ACC's Dispute Resolution Services are under the spot light - again. This time, it's for claims rejected on the basis injuries were either pre-existing or degenerative. In other words, anyone over 40 years of age (who, incidentally, contribute the most in ACC payments) have a fat chance of getting a claim accepted.
Meanwhile, former Associate ACC Minister Pansy Wong told Mr Schmidt in an October reply to his letter that the Government recognised that ACC's disputes process needed attention.
"Once decisions are made in relation to the Government's stocktake of ACC accounts, I will be leading a review of the dispute process," she said.
That is all well and good but last I heard, Pansy Wong resigned so now what?
I am interested in this because ACC's Sensitive Claims Unit also underwent a major "review" of their current system and recommendations were put forward. We didn't expect major changes overnight but it would seem those same recommendations are just sitting in "Lala Land." Last I heard, ACC was going to get a "group" of people to implement those recommendations - one of which was to set up a more "palatable" if not humane screening process and to included a newly revised dispute resolution service.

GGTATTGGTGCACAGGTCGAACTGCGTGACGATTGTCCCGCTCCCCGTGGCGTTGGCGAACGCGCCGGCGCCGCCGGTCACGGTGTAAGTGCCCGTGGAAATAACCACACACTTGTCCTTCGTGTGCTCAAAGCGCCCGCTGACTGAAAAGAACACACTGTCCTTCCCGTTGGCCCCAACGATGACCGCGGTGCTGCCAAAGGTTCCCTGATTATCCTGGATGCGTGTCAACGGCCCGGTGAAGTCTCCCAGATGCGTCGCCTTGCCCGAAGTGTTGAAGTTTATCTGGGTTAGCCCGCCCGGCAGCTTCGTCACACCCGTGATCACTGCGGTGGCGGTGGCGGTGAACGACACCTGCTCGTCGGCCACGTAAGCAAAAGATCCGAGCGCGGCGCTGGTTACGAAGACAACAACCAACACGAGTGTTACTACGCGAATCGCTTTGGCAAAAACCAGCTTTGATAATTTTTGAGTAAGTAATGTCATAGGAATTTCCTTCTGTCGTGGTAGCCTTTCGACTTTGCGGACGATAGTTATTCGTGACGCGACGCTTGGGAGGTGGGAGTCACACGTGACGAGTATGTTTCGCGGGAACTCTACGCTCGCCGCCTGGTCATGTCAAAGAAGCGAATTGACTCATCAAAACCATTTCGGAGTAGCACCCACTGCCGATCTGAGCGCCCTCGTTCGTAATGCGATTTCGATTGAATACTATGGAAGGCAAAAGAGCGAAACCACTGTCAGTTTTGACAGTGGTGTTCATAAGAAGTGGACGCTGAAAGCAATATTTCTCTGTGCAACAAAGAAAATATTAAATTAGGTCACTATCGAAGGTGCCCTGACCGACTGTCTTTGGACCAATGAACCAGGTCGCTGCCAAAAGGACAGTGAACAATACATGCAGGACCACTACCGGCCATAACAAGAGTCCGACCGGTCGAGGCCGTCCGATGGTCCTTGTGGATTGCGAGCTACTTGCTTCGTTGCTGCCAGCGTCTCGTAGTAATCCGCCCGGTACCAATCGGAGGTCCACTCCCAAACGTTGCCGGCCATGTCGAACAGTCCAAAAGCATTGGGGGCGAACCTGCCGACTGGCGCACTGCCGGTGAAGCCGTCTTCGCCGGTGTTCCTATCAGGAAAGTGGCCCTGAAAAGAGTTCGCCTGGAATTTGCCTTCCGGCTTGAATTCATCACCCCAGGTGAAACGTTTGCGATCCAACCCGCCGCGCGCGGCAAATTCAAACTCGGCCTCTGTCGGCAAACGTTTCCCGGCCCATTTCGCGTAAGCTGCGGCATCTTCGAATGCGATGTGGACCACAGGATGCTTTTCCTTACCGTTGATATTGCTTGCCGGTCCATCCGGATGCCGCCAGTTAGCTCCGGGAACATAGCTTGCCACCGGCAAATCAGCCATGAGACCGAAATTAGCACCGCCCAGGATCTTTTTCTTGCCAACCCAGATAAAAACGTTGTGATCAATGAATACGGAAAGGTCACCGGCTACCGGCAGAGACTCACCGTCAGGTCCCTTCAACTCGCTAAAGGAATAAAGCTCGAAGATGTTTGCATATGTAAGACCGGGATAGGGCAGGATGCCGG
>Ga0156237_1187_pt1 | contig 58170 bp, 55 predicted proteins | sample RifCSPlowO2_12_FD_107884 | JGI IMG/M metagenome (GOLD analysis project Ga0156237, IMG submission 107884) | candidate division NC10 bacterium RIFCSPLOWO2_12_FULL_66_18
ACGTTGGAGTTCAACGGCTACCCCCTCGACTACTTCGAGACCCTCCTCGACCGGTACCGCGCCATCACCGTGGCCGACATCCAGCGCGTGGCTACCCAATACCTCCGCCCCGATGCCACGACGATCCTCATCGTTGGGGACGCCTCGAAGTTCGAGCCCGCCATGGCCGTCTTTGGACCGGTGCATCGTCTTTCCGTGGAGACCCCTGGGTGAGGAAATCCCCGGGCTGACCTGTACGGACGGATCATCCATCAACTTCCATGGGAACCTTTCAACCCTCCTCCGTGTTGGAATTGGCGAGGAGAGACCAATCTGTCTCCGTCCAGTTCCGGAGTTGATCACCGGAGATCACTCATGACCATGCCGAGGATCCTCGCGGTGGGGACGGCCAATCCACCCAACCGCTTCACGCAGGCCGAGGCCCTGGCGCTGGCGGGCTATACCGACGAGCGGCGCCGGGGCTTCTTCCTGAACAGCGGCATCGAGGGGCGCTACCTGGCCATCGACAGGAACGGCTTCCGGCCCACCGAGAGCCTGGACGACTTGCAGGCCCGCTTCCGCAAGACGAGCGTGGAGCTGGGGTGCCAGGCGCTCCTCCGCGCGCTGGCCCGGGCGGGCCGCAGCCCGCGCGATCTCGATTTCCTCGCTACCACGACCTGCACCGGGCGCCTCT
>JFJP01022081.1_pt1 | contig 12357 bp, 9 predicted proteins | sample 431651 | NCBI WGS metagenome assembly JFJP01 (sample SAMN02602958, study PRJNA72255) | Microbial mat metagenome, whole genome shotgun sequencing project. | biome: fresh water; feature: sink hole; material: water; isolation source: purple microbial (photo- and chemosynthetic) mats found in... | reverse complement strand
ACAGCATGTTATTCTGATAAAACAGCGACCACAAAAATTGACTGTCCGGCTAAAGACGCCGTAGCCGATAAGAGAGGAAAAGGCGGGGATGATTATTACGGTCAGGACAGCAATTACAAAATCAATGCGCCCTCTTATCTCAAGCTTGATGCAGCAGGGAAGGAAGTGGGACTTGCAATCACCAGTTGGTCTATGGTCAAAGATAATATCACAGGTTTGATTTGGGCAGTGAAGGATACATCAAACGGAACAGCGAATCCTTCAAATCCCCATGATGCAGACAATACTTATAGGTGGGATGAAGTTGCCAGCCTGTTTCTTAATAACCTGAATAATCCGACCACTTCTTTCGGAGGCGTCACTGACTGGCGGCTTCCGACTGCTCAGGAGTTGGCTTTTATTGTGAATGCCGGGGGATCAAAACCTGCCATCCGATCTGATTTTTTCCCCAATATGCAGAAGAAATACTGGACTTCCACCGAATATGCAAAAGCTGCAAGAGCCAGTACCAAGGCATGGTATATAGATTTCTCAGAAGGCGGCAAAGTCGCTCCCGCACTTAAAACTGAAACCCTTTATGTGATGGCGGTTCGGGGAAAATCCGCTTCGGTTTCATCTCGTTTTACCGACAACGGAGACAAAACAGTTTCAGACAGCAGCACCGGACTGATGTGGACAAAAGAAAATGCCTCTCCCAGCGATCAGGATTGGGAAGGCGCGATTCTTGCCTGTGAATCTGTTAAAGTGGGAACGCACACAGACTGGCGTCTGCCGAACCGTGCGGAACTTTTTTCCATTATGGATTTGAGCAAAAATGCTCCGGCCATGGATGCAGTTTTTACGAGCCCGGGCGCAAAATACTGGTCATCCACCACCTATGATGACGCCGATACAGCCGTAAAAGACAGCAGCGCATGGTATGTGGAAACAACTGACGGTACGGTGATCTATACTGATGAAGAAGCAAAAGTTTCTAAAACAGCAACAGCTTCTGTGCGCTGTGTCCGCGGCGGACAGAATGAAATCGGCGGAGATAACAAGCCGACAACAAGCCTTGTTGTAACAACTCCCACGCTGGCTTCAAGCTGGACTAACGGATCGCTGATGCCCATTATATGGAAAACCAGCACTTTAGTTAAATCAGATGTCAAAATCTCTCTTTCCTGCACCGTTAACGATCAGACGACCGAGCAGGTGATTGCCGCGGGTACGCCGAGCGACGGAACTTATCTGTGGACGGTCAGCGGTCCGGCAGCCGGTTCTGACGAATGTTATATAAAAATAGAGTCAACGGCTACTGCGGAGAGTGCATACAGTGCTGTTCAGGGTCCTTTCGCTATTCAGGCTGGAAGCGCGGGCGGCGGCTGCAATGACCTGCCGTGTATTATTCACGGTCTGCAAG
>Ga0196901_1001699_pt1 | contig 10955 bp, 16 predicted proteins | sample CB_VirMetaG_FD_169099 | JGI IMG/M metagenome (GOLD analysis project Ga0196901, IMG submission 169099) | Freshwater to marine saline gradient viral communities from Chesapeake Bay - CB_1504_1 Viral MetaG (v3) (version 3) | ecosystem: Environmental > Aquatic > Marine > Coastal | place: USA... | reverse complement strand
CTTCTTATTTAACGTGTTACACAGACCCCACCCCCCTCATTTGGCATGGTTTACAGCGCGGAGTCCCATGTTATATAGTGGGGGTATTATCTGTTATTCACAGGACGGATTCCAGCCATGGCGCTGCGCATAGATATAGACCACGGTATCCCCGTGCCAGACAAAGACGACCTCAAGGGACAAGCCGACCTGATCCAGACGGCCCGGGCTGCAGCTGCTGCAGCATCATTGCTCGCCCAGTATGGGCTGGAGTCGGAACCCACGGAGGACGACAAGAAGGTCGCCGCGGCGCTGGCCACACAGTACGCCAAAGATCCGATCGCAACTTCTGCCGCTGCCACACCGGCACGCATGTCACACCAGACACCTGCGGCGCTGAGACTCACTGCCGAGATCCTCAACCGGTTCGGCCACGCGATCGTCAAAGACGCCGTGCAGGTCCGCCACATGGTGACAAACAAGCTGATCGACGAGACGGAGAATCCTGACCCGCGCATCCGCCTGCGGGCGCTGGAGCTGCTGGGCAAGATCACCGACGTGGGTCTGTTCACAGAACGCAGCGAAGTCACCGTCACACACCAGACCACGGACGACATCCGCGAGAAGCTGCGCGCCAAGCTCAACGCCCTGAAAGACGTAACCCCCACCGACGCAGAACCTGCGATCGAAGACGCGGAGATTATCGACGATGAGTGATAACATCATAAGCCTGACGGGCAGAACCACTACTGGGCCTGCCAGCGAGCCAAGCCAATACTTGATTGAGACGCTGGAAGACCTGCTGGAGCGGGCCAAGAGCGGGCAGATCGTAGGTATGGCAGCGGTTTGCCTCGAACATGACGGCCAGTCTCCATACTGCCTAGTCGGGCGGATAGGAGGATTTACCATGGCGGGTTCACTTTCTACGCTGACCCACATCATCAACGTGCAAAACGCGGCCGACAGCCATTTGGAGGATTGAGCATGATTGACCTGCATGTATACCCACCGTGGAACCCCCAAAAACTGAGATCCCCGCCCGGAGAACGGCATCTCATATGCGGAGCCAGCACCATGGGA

The above controversy is for those claiming compensation for torn ligaments and the like but it does nothing for my confidence - to think those seeking compensation/counselling for sexual abuse will experience the same numbing effect.
In the case of Dispute Resolution Services, if ACC are paying their wages, how impartial can they truly be?
Yes, but maybe that is the purpose - to get a group of people, paid by ACC, to reject cases while claiming to be "impartial." The SCU are yet to establish a revised resolution. Maybe they're waiting for these same staff members to cross the floor into SCU to implement the same farcical in-house policy. It just wouldn't surprise me.